However, it was a chance to talk about some other places I really like. What they have all in common is their similarity to Tartous. There will be more posts about my hometown in the future but I don't want to over do it you know. When I tagged you, I haven't assumed that you're going to choose Aleppo although it's a heavy favorite if I had to bet.
sasa said…
I've just read this via Arima. I love the way you talk about your twin city, and the sense of home you have there.

Here's my little tribute to your post!
Abu Fares, Alicante was the last city I expected to see on your list - what a delightful surprise.

My sister lived in Alicante seven/eight years ago, and I remember grumbling to myself while packing to visit her. I love(d) Barcelona and couldn't understand why I couldn't simply meet her there.

Once I saw Alicante, I understood. The light, the sea, the buildings, the culture: Alicante is magical.
Abufares said…
Hi Sasa
Welcome to my blog.
I have to thank you first for the intelligent tag. Then of course I have to hand it to Arima for thinking about me.
I appreciate your latest post and will comment on your blog.
Abufares said…
Hello adiamondinsunlight
I'm glad to see you here on my blog. I'm already familiar with yours and it's my mistake I haven't commented before. You were one step ahead obviously.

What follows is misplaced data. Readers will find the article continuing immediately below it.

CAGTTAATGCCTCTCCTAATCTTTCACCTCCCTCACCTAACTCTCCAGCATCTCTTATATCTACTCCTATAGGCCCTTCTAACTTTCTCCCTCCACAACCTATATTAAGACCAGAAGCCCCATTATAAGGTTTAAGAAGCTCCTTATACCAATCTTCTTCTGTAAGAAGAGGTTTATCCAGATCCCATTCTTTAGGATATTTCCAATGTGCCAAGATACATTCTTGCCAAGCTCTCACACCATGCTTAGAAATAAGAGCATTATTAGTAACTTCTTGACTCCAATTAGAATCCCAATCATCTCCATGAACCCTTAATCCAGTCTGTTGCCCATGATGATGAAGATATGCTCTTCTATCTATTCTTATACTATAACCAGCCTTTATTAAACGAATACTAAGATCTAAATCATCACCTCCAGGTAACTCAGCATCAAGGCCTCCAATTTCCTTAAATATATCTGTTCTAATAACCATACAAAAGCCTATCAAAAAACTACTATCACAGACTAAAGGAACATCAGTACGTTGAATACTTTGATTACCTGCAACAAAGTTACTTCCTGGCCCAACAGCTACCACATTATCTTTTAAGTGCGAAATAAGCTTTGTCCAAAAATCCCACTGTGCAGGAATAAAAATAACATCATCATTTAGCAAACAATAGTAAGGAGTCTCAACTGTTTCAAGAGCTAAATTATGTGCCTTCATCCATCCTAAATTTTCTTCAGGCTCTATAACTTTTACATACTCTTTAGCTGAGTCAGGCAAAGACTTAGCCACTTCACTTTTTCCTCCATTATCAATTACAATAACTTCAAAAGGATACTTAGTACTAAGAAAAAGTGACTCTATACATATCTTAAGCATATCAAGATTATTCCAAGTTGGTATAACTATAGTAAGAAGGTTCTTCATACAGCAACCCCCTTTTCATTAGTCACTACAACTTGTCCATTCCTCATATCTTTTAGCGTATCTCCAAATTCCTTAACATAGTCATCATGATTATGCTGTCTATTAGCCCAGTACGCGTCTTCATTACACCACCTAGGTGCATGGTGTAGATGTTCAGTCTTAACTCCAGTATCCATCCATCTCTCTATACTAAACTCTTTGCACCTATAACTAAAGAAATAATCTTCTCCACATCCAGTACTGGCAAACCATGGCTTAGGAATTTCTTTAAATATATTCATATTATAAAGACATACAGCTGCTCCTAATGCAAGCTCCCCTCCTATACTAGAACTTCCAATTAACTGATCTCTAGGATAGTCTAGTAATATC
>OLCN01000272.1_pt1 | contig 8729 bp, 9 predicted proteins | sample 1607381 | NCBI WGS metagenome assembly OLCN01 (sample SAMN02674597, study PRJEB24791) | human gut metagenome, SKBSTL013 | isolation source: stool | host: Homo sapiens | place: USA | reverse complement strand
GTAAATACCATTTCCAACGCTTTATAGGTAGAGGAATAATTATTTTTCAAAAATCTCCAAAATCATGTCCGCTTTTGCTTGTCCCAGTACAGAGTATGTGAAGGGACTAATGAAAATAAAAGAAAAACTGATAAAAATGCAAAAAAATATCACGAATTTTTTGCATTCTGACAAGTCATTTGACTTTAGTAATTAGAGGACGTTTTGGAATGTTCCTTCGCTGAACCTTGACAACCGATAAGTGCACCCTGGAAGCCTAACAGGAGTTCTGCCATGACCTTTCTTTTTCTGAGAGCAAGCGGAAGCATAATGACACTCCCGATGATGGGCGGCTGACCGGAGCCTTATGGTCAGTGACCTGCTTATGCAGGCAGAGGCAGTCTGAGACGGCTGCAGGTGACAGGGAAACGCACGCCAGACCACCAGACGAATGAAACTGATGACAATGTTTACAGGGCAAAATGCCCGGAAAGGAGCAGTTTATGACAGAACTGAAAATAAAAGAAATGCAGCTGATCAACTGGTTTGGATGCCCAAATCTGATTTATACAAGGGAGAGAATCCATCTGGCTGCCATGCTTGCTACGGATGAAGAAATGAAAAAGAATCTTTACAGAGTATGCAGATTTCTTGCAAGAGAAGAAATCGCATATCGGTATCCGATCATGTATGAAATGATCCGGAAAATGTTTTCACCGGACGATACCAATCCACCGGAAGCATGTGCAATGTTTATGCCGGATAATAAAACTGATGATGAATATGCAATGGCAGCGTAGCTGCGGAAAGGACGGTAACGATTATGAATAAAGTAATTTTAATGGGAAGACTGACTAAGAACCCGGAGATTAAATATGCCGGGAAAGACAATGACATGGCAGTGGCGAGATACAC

I'm glad to hear from someone who already is familiar with one of the cities I chose. Alicant, as you've said, is magical.
I dream of going back and may be the good winds can take me there one day.
Unknown said…
Well that's an interesting list... but all of the three are marine cities.. you might like it here in Dubai..
What kind of caught my eye was "This is the only place in Lebanon where the line between Syrian and Lebanese is almost nonexistent." I hope this is the case.

Abufares said…
Hi Restless in Dubai
You are right about all 3 cities being on the sea. I could never choose otherwise.
I stand by my statement that the Tripolitans are more accepting and proud of their "arabic" heritage than the rest of the Lebanese. For most of them, the Phonecian myth is bullshit when taken out of context. I mean let's face it, Beirut is no more Phoenician than Tartous is. As a matter of fact, historically speaking Beirut is a new comer to the scene. The other fact is that more Tripolitans are married to Syrians (it goes both ways of course) than the rest of the Lebanese combined.
And finally, although I'm sure that bigots are everywhere and are as a matter of fact increasing, I have never in my life felt like a stranger or unwelcomed in Tripoli. Something I'm quick to add is the opposite of Beirut "in particular".
Anonymous said…